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What, Me Worry? Ruminations On Potentially Troubling Developments
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Both Sides
One of the effects of having this equipment available so widely and cheaply is that it may not seem special in any way.

And it may also not be obvious to the aspiring musician, producer, engineer, tech, etc., that this stuff is not pro.

By the same token, of course, using “real pro gear” does not make someone good at their craft. The two go hand-in-hand: improvements in the quality of the gear can only be fully utilized by the improved skills of the operator.

Unfortunately, as we’ve all seen, clients often don’t know the difference either. They ask to “borrow a microphone” and then are taken aback when “there’s no way to get the sound out.” (Oh, you meant the PA system?)

In general, this is an effect of globalization. Should we really expect to get a toaster for $9.99 or a printer for $29.99? How about a 24-channel mixer for $199? If you know anything about manufacturing, you’ll recognize that the toaster costs about $2 to produce and the mixer costs about $40. Difficult to comprehend, isn’t it?

Of course, this is a complex issue with many facets, and I don’t profess to have the answers, but at times, thinking about it does deprive me of sleep. That is, unless I’ve been hitting the bottle of Laphroig18 I received for Father’s Day…

Lack Of Balance
Another troubling subject: the government of the United States is currently hard at work on possibly further screwing things up for wireless microphone systems.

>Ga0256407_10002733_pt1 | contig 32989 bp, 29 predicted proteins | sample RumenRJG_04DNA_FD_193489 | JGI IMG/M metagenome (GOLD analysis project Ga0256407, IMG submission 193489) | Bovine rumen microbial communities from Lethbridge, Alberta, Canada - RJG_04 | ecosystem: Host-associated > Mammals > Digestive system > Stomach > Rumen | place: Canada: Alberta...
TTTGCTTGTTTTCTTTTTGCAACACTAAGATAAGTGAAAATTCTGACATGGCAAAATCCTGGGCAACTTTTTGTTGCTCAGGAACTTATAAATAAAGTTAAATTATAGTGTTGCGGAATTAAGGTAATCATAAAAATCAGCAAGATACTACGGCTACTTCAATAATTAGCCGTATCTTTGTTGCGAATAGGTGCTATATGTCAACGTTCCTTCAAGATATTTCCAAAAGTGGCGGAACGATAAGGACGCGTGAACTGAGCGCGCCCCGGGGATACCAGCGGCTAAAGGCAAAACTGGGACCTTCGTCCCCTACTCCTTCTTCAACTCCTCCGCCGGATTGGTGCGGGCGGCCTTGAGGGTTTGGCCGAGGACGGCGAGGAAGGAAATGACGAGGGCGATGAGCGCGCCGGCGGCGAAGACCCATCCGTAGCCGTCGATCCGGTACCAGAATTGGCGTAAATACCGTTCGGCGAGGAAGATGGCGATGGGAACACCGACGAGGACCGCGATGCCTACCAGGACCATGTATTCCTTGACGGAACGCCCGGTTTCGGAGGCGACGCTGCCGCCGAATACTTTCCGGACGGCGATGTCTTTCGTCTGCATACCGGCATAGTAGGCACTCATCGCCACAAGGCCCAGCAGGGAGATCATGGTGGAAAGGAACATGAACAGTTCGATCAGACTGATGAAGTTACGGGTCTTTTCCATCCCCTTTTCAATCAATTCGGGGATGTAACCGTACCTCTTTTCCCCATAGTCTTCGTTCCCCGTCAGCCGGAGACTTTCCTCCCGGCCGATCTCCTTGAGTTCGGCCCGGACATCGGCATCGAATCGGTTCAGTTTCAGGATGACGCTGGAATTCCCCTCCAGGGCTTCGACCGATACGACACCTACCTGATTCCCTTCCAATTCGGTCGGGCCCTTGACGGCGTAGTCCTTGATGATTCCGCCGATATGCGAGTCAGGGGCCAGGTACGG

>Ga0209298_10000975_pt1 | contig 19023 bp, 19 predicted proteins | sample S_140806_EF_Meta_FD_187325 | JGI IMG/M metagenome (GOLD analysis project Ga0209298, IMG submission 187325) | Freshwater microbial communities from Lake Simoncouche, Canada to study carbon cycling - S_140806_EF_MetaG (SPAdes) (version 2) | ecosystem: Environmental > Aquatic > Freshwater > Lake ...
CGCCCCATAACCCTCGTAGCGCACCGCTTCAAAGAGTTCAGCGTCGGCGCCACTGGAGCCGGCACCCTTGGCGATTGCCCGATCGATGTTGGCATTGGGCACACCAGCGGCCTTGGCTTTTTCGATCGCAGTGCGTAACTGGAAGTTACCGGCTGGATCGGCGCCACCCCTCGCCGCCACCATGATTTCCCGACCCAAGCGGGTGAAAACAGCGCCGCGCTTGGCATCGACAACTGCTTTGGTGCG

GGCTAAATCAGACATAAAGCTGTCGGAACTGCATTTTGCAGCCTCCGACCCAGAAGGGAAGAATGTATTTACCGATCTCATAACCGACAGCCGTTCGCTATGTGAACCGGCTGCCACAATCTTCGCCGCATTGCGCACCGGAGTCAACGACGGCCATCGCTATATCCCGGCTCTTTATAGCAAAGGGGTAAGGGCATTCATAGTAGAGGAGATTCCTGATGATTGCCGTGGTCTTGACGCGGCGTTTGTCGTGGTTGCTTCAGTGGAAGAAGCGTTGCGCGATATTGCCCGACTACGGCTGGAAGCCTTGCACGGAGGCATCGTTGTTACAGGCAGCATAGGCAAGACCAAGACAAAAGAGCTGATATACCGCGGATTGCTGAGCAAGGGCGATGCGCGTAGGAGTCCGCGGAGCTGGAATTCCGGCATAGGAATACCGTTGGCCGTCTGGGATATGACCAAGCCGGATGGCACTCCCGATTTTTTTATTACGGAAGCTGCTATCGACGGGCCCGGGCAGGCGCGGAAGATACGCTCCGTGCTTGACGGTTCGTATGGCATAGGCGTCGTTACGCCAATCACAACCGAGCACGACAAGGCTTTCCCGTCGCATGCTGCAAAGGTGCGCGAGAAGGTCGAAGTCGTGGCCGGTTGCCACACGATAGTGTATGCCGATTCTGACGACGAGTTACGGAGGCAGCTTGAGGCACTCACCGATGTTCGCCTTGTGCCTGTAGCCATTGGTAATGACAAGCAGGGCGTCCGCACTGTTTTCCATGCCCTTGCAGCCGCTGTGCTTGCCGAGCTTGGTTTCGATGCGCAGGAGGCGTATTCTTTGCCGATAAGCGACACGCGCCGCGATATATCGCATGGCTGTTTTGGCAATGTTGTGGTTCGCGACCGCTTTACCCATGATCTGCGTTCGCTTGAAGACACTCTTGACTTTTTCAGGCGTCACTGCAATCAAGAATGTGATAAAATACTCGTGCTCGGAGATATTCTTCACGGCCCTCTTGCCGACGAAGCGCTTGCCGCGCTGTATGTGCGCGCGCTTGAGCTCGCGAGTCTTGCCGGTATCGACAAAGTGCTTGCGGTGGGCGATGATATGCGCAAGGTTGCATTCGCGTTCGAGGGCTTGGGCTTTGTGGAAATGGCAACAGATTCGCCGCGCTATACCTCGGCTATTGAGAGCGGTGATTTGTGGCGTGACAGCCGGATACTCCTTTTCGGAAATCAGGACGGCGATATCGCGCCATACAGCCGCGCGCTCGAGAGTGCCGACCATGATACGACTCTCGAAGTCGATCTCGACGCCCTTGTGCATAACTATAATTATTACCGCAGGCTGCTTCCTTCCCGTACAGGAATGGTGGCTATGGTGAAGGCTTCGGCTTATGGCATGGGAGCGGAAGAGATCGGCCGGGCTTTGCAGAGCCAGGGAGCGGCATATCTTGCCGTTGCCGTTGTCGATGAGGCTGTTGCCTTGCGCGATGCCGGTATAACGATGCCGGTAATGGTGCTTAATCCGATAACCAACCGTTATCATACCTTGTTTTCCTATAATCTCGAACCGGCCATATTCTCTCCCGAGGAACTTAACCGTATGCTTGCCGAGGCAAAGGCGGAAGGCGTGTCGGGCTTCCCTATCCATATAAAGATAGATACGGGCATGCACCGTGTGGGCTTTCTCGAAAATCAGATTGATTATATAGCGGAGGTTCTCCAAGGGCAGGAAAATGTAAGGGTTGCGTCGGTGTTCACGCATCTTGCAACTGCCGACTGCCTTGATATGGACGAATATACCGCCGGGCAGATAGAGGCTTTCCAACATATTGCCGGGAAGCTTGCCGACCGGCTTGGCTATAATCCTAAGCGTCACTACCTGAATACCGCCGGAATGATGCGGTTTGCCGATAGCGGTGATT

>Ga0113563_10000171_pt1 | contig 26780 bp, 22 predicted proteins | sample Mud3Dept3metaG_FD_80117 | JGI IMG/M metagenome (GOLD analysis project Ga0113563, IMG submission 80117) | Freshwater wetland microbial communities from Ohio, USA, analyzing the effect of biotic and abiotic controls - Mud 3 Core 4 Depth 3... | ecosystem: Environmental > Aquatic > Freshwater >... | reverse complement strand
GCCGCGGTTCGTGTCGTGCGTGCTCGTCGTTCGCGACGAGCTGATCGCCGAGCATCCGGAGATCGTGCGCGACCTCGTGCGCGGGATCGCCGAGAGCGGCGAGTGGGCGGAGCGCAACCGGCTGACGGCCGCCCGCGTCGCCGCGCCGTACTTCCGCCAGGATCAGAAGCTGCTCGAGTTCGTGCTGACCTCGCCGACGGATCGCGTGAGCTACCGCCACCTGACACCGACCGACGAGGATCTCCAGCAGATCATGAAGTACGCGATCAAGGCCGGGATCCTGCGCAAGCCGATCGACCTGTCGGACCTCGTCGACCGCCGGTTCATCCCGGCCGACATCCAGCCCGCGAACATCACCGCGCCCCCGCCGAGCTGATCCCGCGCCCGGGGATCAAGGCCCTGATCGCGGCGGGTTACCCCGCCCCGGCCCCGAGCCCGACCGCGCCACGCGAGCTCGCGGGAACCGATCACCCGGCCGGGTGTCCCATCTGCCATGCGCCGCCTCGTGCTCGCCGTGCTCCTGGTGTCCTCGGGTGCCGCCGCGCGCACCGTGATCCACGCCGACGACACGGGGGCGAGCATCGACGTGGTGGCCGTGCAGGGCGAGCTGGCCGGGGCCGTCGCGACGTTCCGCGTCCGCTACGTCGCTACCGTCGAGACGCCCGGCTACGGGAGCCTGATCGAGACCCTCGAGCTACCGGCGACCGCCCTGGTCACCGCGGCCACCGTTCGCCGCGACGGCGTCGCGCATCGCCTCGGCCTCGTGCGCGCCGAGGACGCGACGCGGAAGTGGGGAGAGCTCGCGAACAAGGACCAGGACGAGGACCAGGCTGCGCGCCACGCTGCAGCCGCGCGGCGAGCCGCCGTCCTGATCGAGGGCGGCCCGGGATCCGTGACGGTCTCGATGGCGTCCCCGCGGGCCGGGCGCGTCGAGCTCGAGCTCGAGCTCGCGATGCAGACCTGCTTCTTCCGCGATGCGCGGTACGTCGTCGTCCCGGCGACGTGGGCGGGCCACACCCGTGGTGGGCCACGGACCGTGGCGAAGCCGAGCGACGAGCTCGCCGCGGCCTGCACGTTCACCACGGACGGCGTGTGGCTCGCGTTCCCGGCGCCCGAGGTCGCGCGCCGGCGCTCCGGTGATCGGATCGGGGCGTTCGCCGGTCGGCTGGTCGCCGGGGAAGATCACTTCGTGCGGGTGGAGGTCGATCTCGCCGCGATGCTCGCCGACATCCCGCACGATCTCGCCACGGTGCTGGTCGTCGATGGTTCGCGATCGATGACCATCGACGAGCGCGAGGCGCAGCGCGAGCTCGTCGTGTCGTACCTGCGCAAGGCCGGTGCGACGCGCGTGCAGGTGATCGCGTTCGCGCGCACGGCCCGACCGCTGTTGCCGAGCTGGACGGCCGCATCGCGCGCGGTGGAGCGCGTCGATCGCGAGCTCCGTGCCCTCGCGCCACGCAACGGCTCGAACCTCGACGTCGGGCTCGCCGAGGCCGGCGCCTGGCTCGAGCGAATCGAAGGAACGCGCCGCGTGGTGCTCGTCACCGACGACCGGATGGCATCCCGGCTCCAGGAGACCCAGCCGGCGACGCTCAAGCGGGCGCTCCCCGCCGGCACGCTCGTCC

Didn’t we just get through a decade of warnings, misunderstandings, deliberate obfuscation, fear and panic over the 700 MHz issue?

Now it looks like the FCC wants to take even more spectrum from broadcasters. They want 500 MHz overall, and claim to expect about 120 MHz or so to come from broadcasters. Say what?

It’s all part of the “National Broadband Plan,” and the FCC is hoping that the broadcasters voluntarily “give up” this spectrum. In fact, they’ve proposed that the broadcasters share in the auction proceeds when it’s sold off to broadband network providers.

Yes, these are the same broadcasters that A) had to invest heavily in DTV technology just a few years ago, and B) already had to vacate the 700 MHz band. I can’t imagine that they’re too happy with this proposal. The government hints that if the spectrum is not given up voluntarily… well, you get the idea.

So what about wireless microphone systems? The vast majority of these systems, whether analog or digital, share the spectrum with the broadcasters.

What’s troublesome about all of this? It’s not that there aren’t efforts by wireless manufacturers to develop new products and new technology platforms - in fact we’ve even seen products that work outside the broadcast spectrum brought to market by an intrepid few.

And it’s not that everyone involved hasn’t already made significant sacrifices - from TV broadcast equipment makers and users to wireless system makers and users - because they have.

No, what is really troublesome about all of this is that the government still does not seem to understand that there must be a balance between content creation and content distribution; they’re seemingly only concerned with the latter. 

It begs the question: just how is content going to be created? Clearly, the message that major sports, casino showrooms, Hollywood, theme parks, TV production, Broadway, churches, major tours, and so on rely heavily upon wireless systems has not sunk in with these folks. Even political debates and campaign tours benefit from this very same technology!

Why is this so difficult to understand? No wonder more scotch is required for me to sleep. Preferably at least 15 years old, Islay. Thank you.


Source: Live Sound International

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